- Low team cohesion. The developers were in two different teams without much collaboration between them. The supporting sys admins were on a third team. Thus the software development process was split across three different managers.
- Siloed knowledge. Most of the developers worked on projects as solo developers, not as a team. This gives each system a single point of failure in regards to maintenance and support.
- No standard dev process. As solo agents without a standard process, the developers mostly reacted to incoming tickets from stakeholders.
- Unending projects. Without a standard process to define scope, many projects did not have a clear goal for completion and had lingered for years.
- Unrealistic volume of projects. The combination of unending projects with a continual desire to keep doing more new projects meant that the list of active projects grew without bound.
- Untenable portfolio of systems. As the aging digital collections system became unable to support the requirements of new projects, a series of boutique systems were created.
- Inconsistent UX. Each system was created by a different developer or vendor, with no central UX process, person, or team to review them.
- Difficult maintenance and deployments. Technical debt reached a level at which it became impossible to update some systems. Deployments for most systems were manual and cumbersome.
- Spotty performance and availability. The older systems experience frequent outages requiring reboots. Others have high latency. Some are all but broken in modern browsers (i.e. Flash).
- Pockets of stagnation. Some of those siloed developers working on aging systems were never asked or given time to build with new tools. Some kept up with modern tools on their own time.
- Widely diverse tool sets. Each system was built by one of an array of siloed developers or another array of independent vendors, each using their preferred tools, leading to a portfolio that goes well beyond the modern trend of “polyglot.”
- Team attrition. Developers for major systems, notably the original digital collections system and the main website CMS, left the team and their positions were filled with developers whose expertise fit newer projects’ needs instead. Thus, the two most important systems are in a state of weak support.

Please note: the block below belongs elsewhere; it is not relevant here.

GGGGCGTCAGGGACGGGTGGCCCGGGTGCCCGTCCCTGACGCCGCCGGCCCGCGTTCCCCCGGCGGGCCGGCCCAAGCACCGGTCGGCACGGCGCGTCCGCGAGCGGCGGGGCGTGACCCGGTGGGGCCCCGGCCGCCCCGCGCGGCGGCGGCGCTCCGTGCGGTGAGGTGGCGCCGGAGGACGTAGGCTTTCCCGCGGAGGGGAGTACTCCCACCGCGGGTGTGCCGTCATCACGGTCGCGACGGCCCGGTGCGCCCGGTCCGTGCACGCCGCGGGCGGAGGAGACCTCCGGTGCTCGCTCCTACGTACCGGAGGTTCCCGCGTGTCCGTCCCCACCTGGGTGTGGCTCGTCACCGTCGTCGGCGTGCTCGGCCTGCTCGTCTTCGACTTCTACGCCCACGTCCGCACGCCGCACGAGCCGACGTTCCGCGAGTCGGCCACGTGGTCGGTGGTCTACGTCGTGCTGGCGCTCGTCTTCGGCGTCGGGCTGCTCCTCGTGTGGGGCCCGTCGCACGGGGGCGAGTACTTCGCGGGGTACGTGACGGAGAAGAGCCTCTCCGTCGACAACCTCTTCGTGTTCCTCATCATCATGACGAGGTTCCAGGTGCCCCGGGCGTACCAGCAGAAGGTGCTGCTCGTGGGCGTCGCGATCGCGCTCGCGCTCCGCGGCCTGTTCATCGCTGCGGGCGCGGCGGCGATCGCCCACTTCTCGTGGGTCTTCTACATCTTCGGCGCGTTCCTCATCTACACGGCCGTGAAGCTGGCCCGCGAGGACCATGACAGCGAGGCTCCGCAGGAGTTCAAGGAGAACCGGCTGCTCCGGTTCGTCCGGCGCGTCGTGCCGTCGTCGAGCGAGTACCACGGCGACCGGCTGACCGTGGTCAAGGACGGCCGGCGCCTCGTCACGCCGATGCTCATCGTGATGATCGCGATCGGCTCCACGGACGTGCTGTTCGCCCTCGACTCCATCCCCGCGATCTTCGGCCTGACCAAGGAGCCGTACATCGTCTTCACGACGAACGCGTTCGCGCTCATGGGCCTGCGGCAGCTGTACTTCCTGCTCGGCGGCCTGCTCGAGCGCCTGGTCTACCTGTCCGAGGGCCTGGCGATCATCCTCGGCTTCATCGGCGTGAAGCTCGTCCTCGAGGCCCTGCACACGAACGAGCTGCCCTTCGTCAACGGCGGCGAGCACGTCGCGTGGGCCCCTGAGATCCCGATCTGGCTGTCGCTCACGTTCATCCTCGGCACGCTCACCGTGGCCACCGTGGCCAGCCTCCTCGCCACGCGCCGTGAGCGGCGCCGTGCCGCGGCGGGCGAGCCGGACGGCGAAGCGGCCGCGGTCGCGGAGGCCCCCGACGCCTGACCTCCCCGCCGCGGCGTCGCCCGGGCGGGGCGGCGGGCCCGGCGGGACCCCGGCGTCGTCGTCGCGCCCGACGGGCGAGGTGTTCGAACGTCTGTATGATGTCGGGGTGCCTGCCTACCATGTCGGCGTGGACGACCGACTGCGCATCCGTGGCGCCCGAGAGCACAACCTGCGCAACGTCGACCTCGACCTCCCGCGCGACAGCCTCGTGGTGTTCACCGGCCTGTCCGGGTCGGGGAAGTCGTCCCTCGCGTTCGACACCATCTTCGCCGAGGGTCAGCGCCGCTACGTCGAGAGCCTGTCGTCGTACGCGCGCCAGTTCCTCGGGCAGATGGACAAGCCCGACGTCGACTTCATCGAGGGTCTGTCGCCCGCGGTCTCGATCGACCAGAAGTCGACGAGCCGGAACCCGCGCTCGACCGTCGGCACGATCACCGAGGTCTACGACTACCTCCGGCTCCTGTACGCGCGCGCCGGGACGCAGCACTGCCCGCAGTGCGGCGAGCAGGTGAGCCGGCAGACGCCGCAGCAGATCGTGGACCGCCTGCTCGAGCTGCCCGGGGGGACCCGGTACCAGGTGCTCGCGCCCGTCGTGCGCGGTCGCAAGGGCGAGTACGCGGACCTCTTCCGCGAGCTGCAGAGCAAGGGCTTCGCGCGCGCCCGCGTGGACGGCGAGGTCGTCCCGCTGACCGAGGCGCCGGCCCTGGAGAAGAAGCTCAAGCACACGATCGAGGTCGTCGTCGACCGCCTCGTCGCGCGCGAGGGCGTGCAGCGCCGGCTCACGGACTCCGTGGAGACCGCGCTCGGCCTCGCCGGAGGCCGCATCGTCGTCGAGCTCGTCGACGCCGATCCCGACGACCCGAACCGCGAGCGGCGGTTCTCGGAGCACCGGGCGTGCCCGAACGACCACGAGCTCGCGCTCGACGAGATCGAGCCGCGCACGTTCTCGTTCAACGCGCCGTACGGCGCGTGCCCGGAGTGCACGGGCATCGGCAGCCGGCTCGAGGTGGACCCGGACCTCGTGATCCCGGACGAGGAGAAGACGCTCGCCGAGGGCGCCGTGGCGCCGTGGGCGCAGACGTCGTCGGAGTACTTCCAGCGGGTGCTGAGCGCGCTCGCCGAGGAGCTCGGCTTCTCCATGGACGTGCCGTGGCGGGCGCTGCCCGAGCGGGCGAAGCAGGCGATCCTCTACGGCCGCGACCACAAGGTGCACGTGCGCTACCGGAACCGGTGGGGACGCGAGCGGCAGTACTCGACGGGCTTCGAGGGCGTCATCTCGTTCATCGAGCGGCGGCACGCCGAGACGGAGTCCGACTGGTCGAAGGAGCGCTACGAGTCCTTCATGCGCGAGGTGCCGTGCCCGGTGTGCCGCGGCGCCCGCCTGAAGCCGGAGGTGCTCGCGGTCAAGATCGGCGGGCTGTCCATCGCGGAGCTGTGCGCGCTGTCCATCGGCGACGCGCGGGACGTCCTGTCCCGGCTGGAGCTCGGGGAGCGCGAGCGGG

- Outsourced expertise. Many of the systems were built by vendors and handed over to the in-house developers for support.
Having diagnosed several symptoms of a team in need of modernization I was faced with the questions posed in the discussion above about what kinds of remedies would be effective for a real-life team. I had done a lot of reading on Agile, DevOps, and UX in my previous job, but had only made minor tweaks to the way that team operated. That organization (The Getty) had undergone a reorganization, and my role as the architect and manager was in a state of limbo. In my new position at UCLA, I came in as the agent of change and I had the authority to set my own vision for the team. This was my chance to implement the ideas I had been learning.
The 5 Pillars
There are countless books, articles, and blogs that give the kind of advice I was seeking. But the five books listed below are the ones I have found to be the most inspiring, insightful, pragmatic, and (most importantly) actionable. They dig to the root of the problems they tackle and give practical advice on how to adopt the philosophies they put forth. I come back to them often for review and reference. These books are the pillars upon which I based the transformation of the team.
About Face: The Essentials of Interaction Design (4th ed., 2014)
by Alan Cooper, Robert Reimann, David Cronin, and Christopher Noessel
There are many great books about user research and interaction/interface design. This is the one that got me hooked on UX as a standard part of the development process.
The Agile Samurai (2014)
by Jonathan Rasmusson
You can easily get lost in the various flavors of Agile, such as Kanban, Scrum, XP, etc. This book provides a guide to the Agile process that is agnostic about any particular methodology. It gives you just the best practices from across all of the variations of Agile.
The DevOps Handbook (2016)
by Gene Kim, Jez Humble, Patrick Debois, and John Willis
This is the most comprehensive assessment of DevOps I have read. The authors do a great job of explaining what DevOps is and isn’t, where it came from, what it offers, why it helps, and how to bring it into your shop.
Building Evolutionary Architectures (2018)
by Neal Ford, Rebecca Parsons, and Patrick Kua
Microservices and Event-Driven systems have been covered by many authors before. This group of architects manages to wrap these topics in a nice theory about “evolutionary” systems (those that can be adapted instead of becoming fragile) and offers advice on how to shift your own architectures in this direction.